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Am J Pathol. 2012 Jul;181(1):130-40. doi: 10.1016/j.ajpath.2012.03.042. Epub 2012 May 29.

Role of SOCS2 in modulating heart damage and function in a murine model of acute Chagas disease.

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Department of Biochemistry and Immunology, Institute of Biological Science, Federal University of Minas Gerais, Belo Horizonte, Brazil.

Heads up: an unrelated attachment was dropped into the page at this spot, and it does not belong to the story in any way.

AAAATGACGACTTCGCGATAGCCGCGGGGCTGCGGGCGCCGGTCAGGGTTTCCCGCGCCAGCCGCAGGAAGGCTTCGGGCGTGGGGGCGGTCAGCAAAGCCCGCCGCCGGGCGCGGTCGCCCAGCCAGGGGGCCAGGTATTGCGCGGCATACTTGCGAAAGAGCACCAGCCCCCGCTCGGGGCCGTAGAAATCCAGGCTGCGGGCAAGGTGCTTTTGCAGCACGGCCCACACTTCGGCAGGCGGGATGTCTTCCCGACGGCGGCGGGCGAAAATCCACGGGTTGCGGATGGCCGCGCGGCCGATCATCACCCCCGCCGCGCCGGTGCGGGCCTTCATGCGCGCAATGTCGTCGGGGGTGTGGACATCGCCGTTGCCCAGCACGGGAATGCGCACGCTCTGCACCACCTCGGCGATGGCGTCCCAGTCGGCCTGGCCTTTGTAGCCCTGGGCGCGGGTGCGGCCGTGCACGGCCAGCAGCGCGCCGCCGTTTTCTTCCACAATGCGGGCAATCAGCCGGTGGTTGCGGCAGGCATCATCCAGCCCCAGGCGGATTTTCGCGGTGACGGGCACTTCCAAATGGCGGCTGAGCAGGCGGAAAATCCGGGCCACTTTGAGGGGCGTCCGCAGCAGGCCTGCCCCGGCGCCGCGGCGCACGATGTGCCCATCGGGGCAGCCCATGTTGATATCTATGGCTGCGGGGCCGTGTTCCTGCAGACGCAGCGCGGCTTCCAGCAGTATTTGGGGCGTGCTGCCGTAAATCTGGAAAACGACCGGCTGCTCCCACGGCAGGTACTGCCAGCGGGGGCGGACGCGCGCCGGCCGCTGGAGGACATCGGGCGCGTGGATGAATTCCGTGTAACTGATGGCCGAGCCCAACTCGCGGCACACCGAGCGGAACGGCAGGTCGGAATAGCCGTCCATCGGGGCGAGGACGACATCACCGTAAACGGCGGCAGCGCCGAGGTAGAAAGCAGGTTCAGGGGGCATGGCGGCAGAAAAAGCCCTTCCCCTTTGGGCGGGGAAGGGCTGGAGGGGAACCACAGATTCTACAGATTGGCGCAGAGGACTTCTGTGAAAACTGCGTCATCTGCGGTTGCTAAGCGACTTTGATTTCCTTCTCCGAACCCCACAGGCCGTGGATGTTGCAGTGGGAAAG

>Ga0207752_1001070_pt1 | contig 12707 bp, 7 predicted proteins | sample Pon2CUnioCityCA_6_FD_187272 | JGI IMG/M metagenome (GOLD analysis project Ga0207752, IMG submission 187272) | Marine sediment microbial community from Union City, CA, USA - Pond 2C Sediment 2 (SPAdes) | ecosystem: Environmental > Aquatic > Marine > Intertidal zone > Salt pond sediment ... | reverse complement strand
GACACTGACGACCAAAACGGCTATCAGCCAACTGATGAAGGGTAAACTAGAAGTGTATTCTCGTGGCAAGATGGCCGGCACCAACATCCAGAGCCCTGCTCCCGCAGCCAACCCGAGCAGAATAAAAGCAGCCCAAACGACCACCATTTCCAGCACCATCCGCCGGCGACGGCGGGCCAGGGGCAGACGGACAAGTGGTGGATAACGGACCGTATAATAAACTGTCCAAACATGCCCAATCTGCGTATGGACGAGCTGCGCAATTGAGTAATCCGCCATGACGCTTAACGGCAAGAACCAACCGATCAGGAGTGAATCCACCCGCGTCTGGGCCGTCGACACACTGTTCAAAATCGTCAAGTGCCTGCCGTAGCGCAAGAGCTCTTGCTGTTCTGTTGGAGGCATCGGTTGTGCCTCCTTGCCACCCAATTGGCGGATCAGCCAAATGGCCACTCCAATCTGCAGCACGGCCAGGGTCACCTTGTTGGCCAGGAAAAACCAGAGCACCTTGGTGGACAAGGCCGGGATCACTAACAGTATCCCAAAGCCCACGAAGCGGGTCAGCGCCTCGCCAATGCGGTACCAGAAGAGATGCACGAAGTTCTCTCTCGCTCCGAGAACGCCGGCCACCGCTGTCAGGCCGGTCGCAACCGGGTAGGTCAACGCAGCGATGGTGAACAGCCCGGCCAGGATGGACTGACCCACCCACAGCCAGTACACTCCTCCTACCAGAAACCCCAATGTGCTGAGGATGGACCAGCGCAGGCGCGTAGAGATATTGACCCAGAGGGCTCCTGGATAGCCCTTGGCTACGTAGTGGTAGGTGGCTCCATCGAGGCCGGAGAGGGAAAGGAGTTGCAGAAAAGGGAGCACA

Infection with Trypanosoma cruzi induces inflammation, which limits parasite proliferation but may result in chagasic heart disease. Suppressor of cytokine signaling 2 (SOCS2) is a regulator of immune responses and may therefore participate in the pathogenesis of T. cruzi infection. SOCS2 is expressed during T. cruzi infection, and its expression is partially reduced in infected 5-lipoxygenase-deficient [knockout (KO)] mice. In SOCS2 KO mice, there was a reduction in both parasitemia and the expression of interferon-γ (IFN-γ), tumor necrosis factor-α (TNF-α), IL-6, IL-10, SOCS1, and SOCS3 in the spleen. Expression of IFN-γ, TNF-α, SOCS1, and SOCS3 was also reduced in the hearts of infected SOCS2 KO mice. There was an increase in the generation and expansion of T regulatory (Treg) cells and a decrease in the number of memory cells in T. cruzi-infected SOCS2 KO mice. Levels of lipoxinA(4) (LXA(4)) increased in these mice. Echocardiography studies demonstrated an impairment of cardiac function in T. cruzi-infected SOCS2 KO mice. There were also changes in calcium handling and in action potential waveforms, and reduced outward potassium currents in isolated cardiac myocytes. Our data suggest that reductions of inflammation and parasitemia in infected SOCS2-deficient mice may be secondary to the increases in Treg cells and LXA(4) levels. This occurs at the cost of greater infection-associated heart dysfunction, highlighting the relevance of balanced inflammatory and immune responses in preventing severe T. cruzi-induced disease.

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